Plant Description

Ctenanthe setosa 'Grey Star'

Ctenanthe setosa Grey Star

This is a tall perennial (ht 1.2 m) from the Marantaceae family, with elegant, silvery-grey oblong leaves, richly marked with dark veins and deep purple undersides. I have it in shaded parts of my garden, where it looks attractive at all times and asks very little of me, except to occasionally pull up bits that have wandered a little too far - but I don't regard it as an invasive plant. I cut ragged leaves off at the base every so often. It is perfect for filling a dry corner under trees or masking unappealing fences. Although these plants reputedly need moisture, I find mine cope well in dry shade. I enjoy it with an underplanting of similarly toned Tradescantia 'Zebrina' or with white flowers that tolerate shade, such as Clerodendrum wallichii. They also look good grown with plants of a similar bold foliage shape but coloured green: such as Aspidistra and Spathiphyllum. It would also look good with bold ferns that would sort of echo its leaf markings in their form. To propagate, simply pot up some of the rhizomes. The original species comes from Brazil. I have also seen a cultivar called 'Silver Star' that looks very similar to this one - I am not sure what the difference is.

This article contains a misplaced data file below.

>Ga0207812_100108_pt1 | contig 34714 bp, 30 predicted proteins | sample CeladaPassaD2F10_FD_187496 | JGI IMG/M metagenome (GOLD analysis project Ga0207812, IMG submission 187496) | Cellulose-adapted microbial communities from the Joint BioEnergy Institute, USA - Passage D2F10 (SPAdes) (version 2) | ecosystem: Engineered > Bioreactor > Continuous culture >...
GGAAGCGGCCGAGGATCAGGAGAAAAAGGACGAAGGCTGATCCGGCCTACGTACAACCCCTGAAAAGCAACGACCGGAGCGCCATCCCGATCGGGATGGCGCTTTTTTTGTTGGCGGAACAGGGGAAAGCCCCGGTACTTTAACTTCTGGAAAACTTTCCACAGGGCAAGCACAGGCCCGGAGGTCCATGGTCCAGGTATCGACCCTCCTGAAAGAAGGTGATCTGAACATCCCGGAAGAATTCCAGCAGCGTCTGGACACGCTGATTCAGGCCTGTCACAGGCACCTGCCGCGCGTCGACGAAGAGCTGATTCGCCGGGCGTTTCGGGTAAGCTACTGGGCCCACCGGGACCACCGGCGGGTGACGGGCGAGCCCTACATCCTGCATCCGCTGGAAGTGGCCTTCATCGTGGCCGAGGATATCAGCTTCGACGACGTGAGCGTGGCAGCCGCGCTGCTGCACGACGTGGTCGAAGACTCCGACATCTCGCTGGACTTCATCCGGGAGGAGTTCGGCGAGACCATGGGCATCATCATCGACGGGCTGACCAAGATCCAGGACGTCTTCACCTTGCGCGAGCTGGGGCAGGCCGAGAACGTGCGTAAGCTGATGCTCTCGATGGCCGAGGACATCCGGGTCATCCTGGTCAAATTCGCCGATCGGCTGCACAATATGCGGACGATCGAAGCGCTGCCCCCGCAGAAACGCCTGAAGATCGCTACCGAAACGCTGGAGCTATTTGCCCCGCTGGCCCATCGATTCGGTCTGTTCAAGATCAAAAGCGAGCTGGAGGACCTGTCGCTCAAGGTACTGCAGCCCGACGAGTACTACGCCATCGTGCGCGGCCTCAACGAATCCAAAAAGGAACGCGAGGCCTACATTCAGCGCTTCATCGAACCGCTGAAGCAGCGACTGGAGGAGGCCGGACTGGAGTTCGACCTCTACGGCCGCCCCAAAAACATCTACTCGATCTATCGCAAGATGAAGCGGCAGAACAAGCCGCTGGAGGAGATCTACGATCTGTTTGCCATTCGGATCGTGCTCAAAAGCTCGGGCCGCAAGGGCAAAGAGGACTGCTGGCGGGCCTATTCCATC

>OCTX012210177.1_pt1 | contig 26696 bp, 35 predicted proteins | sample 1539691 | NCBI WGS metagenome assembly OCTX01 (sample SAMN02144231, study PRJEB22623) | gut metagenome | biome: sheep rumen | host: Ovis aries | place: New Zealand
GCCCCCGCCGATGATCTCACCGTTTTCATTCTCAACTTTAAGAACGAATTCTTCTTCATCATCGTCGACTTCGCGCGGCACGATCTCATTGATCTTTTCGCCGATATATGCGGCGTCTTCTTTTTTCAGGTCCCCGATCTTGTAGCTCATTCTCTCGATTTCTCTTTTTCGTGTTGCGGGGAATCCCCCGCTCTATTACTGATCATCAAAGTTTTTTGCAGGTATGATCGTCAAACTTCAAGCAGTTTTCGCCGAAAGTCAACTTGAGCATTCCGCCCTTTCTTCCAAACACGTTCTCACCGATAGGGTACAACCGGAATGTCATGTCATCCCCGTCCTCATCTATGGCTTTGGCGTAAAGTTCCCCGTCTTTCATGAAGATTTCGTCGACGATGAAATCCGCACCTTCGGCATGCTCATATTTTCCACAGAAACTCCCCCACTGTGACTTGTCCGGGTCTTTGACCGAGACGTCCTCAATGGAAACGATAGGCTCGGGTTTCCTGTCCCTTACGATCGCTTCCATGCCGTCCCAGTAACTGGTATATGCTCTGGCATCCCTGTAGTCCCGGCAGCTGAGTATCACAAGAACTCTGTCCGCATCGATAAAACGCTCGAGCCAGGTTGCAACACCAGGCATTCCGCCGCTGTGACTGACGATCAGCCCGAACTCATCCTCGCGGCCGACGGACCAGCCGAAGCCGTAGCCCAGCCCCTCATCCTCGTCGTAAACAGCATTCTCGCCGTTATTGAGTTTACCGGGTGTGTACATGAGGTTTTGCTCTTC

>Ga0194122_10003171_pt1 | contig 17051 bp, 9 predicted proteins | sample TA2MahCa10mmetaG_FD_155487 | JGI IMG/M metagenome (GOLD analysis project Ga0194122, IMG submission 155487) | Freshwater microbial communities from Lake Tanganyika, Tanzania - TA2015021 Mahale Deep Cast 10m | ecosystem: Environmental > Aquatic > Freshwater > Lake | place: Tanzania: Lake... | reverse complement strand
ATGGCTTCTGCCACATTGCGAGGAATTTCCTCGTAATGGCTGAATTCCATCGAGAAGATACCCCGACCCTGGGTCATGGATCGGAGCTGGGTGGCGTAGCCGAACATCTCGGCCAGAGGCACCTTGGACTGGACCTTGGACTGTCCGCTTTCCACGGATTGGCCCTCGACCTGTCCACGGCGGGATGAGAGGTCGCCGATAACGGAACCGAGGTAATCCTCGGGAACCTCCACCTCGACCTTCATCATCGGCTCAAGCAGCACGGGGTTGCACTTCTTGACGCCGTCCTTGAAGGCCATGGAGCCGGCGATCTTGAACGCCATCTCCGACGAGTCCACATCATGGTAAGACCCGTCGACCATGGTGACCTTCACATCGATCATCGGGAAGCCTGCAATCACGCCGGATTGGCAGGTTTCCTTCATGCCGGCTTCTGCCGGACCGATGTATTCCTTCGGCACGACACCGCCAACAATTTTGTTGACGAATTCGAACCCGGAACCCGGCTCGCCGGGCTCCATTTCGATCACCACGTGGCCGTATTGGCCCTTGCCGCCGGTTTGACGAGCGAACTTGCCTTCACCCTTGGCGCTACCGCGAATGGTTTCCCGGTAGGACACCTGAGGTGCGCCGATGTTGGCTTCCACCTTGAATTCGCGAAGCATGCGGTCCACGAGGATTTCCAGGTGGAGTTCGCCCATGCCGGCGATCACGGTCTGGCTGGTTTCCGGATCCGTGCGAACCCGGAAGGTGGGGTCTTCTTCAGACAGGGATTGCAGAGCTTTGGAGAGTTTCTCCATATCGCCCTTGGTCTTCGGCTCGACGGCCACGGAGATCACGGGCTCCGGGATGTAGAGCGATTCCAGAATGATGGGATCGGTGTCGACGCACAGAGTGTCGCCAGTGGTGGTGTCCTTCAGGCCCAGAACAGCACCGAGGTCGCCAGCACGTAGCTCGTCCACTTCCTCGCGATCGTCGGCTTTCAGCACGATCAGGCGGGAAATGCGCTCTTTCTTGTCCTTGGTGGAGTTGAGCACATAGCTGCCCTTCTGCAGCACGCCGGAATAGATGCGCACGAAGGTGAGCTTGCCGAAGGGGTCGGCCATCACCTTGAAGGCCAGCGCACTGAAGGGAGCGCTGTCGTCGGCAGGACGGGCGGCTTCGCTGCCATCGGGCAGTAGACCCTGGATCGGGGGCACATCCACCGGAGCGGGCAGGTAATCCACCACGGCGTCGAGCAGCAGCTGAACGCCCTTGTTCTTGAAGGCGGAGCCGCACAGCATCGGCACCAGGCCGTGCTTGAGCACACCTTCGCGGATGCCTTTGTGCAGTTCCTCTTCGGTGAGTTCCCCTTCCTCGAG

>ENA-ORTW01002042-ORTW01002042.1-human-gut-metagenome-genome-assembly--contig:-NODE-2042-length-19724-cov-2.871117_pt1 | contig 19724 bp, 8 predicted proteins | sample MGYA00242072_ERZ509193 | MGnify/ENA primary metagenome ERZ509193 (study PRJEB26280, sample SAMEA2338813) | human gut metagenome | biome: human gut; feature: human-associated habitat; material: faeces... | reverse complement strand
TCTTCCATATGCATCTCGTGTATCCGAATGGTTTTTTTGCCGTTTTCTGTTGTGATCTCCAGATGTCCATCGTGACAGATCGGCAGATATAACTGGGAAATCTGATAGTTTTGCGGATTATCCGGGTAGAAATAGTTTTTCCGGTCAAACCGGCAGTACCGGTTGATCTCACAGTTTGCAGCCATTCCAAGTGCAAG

I have seen 'Grey Star' used as an indoor plant, looking very effective.

Postscript: Having grown this for quite a few years, I have realised it IS an invasive plant. Mine was been planted in a very dry, shaded area, where it probably don't spread as much as in a better garden spot, but it still does form very large clumps and start to appear in the middle of other plants. I now don't recommend it, except when confined to a pot or sited in an area where nothing else will grow and you honestly don't mind if it takes over!


Ctenanthe setosa 'Grey Star'
Plant Family: Marantaceae

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